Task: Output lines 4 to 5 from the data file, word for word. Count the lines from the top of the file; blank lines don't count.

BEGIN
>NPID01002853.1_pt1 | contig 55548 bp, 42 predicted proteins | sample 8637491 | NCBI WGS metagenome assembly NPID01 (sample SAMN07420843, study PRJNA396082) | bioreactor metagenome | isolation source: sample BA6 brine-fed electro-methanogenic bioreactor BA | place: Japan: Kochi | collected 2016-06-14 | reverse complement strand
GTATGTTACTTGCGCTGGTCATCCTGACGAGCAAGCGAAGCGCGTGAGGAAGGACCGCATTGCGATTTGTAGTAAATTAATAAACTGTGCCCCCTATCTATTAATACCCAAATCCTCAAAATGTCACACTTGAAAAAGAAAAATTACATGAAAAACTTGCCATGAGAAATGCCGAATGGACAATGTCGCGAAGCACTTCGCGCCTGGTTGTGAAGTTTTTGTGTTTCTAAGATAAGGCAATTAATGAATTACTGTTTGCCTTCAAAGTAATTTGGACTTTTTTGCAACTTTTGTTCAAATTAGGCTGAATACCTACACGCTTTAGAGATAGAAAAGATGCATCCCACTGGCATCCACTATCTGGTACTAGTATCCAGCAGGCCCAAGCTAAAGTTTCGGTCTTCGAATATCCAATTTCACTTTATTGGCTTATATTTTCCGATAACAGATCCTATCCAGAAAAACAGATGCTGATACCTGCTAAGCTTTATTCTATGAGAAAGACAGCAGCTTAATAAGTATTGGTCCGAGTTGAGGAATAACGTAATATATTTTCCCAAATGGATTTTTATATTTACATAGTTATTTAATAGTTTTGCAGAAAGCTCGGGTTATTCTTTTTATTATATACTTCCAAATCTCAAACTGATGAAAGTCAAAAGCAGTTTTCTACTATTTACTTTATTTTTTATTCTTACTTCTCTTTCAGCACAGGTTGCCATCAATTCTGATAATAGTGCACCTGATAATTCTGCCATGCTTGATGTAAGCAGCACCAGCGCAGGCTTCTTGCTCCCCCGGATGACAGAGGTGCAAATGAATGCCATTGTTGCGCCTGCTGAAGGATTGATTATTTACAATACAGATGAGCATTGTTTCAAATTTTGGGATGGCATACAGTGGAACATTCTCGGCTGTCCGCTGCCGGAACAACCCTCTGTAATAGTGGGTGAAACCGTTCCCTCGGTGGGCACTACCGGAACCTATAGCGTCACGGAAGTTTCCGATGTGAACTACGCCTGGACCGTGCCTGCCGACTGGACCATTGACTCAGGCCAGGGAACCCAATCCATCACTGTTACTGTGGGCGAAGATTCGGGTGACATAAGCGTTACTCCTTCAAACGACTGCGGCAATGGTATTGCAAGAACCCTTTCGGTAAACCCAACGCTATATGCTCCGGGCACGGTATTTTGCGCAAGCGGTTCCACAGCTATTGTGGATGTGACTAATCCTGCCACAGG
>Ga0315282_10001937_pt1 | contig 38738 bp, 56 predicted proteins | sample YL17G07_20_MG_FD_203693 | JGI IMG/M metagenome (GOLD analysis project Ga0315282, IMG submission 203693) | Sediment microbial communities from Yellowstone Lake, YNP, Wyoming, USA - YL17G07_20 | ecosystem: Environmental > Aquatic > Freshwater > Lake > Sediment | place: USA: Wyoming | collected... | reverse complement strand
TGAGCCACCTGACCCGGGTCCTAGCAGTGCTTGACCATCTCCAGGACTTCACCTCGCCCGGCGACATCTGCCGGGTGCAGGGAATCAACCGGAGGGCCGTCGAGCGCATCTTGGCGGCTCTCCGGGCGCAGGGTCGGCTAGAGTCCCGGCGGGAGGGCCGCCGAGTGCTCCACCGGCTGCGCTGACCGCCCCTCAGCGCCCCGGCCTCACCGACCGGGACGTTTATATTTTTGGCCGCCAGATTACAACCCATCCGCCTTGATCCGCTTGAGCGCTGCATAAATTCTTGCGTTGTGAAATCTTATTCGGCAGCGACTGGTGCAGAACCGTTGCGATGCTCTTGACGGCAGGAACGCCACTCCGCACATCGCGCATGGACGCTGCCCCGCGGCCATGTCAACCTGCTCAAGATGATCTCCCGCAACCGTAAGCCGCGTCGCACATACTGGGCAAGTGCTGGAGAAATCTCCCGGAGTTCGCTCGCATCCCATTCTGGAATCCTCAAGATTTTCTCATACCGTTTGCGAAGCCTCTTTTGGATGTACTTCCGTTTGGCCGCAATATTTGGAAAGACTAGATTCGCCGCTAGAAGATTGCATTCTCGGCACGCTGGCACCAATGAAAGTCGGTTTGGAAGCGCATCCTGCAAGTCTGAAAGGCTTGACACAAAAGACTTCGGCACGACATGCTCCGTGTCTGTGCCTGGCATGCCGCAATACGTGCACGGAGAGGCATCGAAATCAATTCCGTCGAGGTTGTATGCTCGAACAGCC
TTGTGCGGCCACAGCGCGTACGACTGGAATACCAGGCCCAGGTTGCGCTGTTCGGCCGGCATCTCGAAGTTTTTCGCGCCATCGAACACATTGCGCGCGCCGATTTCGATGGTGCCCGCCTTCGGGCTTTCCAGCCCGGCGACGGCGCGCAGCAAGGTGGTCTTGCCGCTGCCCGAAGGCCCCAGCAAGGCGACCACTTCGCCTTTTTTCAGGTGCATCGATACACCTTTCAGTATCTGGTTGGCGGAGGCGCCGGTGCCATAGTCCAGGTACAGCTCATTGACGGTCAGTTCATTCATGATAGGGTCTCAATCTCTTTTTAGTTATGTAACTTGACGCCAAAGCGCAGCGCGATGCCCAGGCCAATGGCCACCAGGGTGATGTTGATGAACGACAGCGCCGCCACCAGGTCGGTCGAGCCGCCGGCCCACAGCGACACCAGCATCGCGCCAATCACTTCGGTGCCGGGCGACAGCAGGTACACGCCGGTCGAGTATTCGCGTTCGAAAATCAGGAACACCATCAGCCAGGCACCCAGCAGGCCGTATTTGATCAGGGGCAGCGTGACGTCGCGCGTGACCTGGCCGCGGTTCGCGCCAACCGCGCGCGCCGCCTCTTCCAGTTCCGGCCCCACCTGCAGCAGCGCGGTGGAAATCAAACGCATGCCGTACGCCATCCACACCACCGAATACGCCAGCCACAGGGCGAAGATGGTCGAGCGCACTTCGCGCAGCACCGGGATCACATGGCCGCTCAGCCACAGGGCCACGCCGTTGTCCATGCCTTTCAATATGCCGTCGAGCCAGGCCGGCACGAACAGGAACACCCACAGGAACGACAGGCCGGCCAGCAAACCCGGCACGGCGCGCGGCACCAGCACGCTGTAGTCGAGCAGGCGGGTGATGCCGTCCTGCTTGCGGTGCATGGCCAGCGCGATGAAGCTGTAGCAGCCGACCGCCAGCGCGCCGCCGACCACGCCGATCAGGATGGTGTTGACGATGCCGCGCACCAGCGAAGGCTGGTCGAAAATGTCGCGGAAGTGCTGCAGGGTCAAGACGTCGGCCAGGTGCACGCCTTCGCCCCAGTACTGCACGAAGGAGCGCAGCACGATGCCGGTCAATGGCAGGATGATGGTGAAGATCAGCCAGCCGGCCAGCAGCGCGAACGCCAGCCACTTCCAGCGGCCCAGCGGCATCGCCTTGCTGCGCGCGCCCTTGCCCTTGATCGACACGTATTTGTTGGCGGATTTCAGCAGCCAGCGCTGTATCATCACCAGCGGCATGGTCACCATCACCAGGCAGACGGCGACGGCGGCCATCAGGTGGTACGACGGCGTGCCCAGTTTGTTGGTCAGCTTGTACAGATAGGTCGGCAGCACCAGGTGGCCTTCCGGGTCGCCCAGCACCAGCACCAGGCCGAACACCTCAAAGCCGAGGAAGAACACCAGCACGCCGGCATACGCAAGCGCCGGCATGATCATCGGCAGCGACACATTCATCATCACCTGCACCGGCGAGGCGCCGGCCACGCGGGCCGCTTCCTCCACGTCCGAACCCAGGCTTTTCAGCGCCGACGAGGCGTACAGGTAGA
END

TGAGCCACCTGACCCGGGTCCTAGCAGTGCTTGACCATCTCCAGGACTTCACCTCGCCCGGCGACATCTGCCGGGTGCAGGGAATCAACCGGAGGGCCGTCGAGCGCATCTTGGCGGCTCTCCGGGCGCAGGGTCGGCTAGAGTCCCGGCGGGAGGGCCGCCGAGTGCTCCACCGGCTGCGCTGACCGCCCCTCAGCGCCCCGGCCTCACCGACCGGGACGTTTATATTTTTGGCCGCCAGATTACAACCCATCCGCCTTGATCCGCTTGAGCGCTGCATAAATTCTTGCGTTGTGAAATCTTATTCGGCAGCGACTGGTGCAGAACCGTTGCGATGCTCTTGACGGCAGGAACGCCACTCCGCACATCGCGCATGGACGCTGCCCCGCGGCCATGTCAACCTGCTCAAGATGATCTCCCGCAACCGTAAGCCGCGTCGCACATACTGGGCAAGTGCTGGAGAAATCTCCCGGAGTTCGCTCGCATCCCATTCTGGAATCCTCAAGATTTTCTCATACCGTTTGCGAAGCCTCTTTTGGATGTACTTCCGTTTGGCCGCAATATTTGGAAAGACTAGATTCGCCGCTAGAAGATTGCATTCTCGGCACGCTGGCACCAATGAAAGTCGGTTTGGAAGCGCATCCTGCAAGTCTGAAAGGCTTGACACAAAAGACTTCGGCACGACATGCTCCGTGTCTGTGCCTGGCATGCCGCAATACGTGCACGGAGAGGCATCGAAATCAATTCCGTCGAGGTTGTATGCTCGAACAGCC
TTGTGCGGCCACAGCGCGTACGACTGGAATACCAGGCCCAGGTTGCGCTGTTCGGCCGGCATCTCGAAGTTTTTCGCGCCATCGAACACATTGCGCGCGCCGATTTCGATGGTGCCCGCCTTCGGGCTTTCCAGCCCGGCGACGGCGCGCAGCAAGGTGGTCTTGCCGCTGCCCGAAGGCCCCAGCAAGGCGACCACTTCGCCTTTTTTCAGGTGCATCGATACACCTTTCAGTATCTGGTTGGCGGAGGCGCCGGTGCCATAGTCCAGGTACAGCTCATTGACGGTCAGTTCATTCATGATAGGGTCTCAATCTCTTTTTAGTTATGTAACTTGACGCCAAAGCGCAGCGCGATGCCCAGGCCAATGGCCACCAGGGTGATGTTGATGAACGACAGCGCCGCCACCAGGTCGGTCGAGCCGCCGGCCCACAGCGACACCAGCATCGCGCCAATCACTTCGGTGCCGGGCGACAGCAGGTACACGCCGGTCGAGTATTCGCGTTCGAAAATCAGGAACACCATCAGCCAGGCACCCAGCAGGCCGTATTTGATCAGGGGCAGCGTGACGTCGCGCGTGACCTGGCCGCGGTTCGCGCCAACCGCGCGCGCCGCCTCTTCCAGTTCCGGCCCCACCTGCAGCAGCGCGGTGGAAATCAAACGCATGCCGTACGCCATCCACACCACCGAATACGCCAGCCACAGGGCGAAGATGGTCGAGCGCACTTCGCGCAGCACCGGGATCACATGGCCGCTCAGCCACAGGGCCACGCCGTTGTCCATGCCTTTCAATATGCCGTCGAGCCAGGCCGGCACGAACAGGAACACCCACAGGAACGACAGGCCGGCCAGCAAACCCGGCACGGCGCGCGGCACCAGCACGCTGTAGTCGAGCAGGCGGGTGATGCCGTCCTGCTTGCGGTGCATGGCCAGCGCGATGAAGCTGTAGCAGCCGACCGCCAGCGCGCCGCCGACCACGCCGATCAGGATGGTGTTGACGATGCCGCGCACCAGCGAAGGCTGGTCGAAAATGTCGCGGAAGTGCTGCAGGGTCAAGACGTCGGCCAGGTGCACGCCTTCGCCCCAGTACTGCACGAAGGAGCGCAGCACGATGCCGGTCAATGGCAGGATGATGGTGAAGATCAGCCAGCCGGCCAGCAGCGCGAACGCCAGCCACTTCCAGCGGCCCAGCGGCATCGCCTTGCTGCGCGCGCCCTTGCCCTTGATCGACACGTATTTGTTGGCGGATTTCAGCAGCCAGCGCTGTATCATCACCAGCGGCATGGTCACCATCACCAGGCAGACGGCGACGGCGGCCATCAGGTGGTACGACGGCGTGCCCAGTTTGTTGGTCAGCTTGTACAGATAGGTCGGCAGCACCAGGTGGCCTTCCGGGTCGCCCAGCACCAGCACCAGGCCGAACACCTCAAAGCCGAGGAAGAACACCAGCACGCCGGCATACGCAAGCGCCGGCATGATCATCGGCAGCGACACATTCATCATCACCTGCACCGGCGAGGCGCCGGCCACGCGGGCCGCTTCCTCCACGTCCGAACCCAGGCTTTTCAGCGCCGACGAGGCGTACAGGTAGA